His father, Scott Mackey, is a partner at Leonine Public Affairs and served on the Harwood Union School Board.

“We were devastated to learn this week of Doug's beliefs and on-line activities as reported in the Huffington Post," Scott Mackey said in a statement released Friday. "They are antithetical to the values we hold and with which he was raised. We are still trying to understand how he could have done something like this and hope he will find some way to make amends for the harm he has caused.”

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Wednesday, April 4, 2018

Walters: CoverageCo Floats Comeback Plan That Requires State Assistance

Posted By on Wed, Apr 4, 2018 at 5:59 PM

Richard Biby testifying before the Senate Finance Committee as Sen. Randy Brock looks on - JOHN WALTERS
  • John Walters
  • Richard Biby testifying before the Senate Finance Committee as Sen. Randy Brock looks on
The interim chief executive of CoverageCo says the rural wireless network is still alive — and needs a little help from Vermont officials to stay that way.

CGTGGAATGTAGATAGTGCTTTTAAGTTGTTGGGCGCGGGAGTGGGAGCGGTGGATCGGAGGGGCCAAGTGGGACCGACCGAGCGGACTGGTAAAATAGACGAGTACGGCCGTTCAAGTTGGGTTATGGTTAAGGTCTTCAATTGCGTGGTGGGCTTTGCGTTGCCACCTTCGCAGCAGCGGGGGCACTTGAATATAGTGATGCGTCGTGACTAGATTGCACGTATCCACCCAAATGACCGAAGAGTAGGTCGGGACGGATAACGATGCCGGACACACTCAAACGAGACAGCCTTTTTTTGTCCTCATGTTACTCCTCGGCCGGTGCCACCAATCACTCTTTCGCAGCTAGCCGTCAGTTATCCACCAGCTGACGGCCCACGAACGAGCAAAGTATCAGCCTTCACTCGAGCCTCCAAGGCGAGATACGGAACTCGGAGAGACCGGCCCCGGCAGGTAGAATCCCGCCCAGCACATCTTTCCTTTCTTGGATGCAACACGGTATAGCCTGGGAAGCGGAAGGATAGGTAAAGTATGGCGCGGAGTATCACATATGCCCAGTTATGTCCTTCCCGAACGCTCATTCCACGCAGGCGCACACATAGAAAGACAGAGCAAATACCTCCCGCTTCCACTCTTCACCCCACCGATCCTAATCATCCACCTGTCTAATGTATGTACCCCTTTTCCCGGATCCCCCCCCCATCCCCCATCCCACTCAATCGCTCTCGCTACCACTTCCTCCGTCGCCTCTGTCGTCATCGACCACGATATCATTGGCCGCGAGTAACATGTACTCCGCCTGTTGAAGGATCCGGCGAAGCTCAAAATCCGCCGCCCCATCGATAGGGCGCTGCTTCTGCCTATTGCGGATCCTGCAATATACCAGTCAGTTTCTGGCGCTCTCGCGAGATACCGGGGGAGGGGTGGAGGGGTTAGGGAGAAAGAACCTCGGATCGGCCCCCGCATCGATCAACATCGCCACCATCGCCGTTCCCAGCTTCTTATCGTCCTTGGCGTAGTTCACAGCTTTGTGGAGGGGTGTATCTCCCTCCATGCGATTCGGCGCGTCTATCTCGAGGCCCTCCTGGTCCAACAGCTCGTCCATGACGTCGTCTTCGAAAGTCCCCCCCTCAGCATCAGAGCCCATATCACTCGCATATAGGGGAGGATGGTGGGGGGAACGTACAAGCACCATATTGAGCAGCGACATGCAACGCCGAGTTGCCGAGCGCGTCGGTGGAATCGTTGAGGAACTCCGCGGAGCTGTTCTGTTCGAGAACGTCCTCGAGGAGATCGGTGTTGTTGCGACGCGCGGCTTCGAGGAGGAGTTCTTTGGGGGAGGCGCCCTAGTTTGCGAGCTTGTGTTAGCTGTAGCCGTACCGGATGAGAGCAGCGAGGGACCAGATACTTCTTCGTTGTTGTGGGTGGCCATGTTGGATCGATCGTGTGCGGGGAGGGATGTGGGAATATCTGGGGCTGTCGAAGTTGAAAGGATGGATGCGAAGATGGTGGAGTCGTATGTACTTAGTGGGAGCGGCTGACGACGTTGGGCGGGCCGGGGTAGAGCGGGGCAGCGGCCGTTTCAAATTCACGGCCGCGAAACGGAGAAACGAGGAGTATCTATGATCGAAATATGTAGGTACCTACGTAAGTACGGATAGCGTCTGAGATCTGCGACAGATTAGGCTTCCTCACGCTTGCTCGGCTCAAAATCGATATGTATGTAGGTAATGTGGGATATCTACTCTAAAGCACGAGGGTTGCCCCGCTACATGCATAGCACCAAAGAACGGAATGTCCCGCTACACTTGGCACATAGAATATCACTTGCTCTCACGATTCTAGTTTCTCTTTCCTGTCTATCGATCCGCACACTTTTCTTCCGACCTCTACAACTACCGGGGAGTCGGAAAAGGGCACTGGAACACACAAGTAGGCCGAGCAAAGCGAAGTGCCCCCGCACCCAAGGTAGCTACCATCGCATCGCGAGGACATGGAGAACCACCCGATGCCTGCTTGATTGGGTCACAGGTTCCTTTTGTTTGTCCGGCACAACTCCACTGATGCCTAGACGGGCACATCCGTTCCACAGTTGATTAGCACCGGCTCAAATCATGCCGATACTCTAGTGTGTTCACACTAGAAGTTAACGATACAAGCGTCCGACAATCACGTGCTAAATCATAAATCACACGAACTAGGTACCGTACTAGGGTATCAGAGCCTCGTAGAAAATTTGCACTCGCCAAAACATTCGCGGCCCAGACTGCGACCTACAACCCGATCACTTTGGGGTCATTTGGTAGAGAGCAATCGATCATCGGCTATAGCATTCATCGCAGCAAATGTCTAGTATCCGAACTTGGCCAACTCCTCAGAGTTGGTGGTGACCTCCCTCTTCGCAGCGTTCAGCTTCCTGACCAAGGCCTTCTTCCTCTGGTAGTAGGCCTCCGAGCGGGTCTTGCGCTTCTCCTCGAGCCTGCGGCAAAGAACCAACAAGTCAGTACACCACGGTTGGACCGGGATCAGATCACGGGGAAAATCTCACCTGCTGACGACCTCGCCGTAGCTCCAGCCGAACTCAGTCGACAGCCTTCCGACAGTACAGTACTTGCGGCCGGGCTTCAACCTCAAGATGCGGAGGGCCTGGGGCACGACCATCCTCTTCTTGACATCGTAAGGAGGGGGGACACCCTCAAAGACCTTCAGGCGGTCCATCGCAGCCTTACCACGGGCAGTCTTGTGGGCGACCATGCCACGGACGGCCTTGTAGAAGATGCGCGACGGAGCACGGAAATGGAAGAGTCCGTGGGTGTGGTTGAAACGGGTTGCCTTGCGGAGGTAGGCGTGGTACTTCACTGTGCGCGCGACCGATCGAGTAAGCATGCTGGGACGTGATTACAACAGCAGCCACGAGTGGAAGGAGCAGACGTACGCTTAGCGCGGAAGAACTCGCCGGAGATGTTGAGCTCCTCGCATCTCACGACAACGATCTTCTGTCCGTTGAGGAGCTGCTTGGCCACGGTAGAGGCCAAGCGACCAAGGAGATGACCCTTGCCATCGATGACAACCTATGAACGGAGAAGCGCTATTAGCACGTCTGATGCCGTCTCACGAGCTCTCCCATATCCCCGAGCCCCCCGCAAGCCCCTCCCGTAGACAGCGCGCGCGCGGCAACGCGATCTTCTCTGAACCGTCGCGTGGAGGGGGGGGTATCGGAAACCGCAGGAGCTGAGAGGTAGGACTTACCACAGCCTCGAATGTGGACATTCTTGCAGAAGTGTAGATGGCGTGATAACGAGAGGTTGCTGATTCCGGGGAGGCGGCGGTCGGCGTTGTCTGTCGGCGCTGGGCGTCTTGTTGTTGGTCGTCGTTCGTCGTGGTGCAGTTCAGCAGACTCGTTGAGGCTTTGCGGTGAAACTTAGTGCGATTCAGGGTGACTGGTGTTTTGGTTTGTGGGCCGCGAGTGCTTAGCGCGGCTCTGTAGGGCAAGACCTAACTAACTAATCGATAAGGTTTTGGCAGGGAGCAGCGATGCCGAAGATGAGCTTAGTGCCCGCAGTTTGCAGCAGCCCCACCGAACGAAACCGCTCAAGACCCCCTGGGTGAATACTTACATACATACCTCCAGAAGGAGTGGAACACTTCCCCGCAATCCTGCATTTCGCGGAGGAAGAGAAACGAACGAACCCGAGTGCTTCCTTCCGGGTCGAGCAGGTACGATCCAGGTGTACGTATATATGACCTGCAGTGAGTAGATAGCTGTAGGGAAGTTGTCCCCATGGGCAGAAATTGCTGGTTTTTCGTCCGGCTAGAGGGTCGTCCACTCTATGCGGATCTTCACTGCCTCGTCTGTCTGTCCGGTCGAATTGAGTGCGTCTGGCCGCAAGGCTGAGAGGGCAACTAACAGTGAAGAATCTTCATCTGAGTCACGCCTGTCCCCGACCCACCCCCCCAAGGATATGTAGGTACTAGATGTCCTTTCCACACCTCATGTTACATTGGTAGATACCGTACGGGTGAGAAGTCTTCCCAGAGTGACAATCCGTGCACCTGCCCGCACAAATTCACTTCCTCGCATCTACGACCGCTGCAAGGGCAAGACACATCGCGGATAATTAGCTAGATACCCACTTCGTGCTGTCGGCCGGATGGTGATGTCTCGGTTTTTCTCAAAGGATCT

CoverageCo provides 2G wireless service along 150 miles of rural highway and in 26 small communities, but it's been losing money on basic operations and is carrying an unknown amount of debt. Vermont Public Service Commissioner June Tierney told a House committee last week that CoverageCo would effectively cease operations this past weekend.

It did not, thanks to the intervention of Richard Biby, a former CoverageCo executive and telecommunications engineer who has been hired by the company's investors to lead the firm through what he hopes will be a successful recovery effort.

Biby, who lives in Virginia, has been in Montpelier since Monday, meeting with Gov. Phil Scott, administration officials and key lawmakers, pitching a plan to keep CoverageCo in service while a long-term recovery plan is worked out.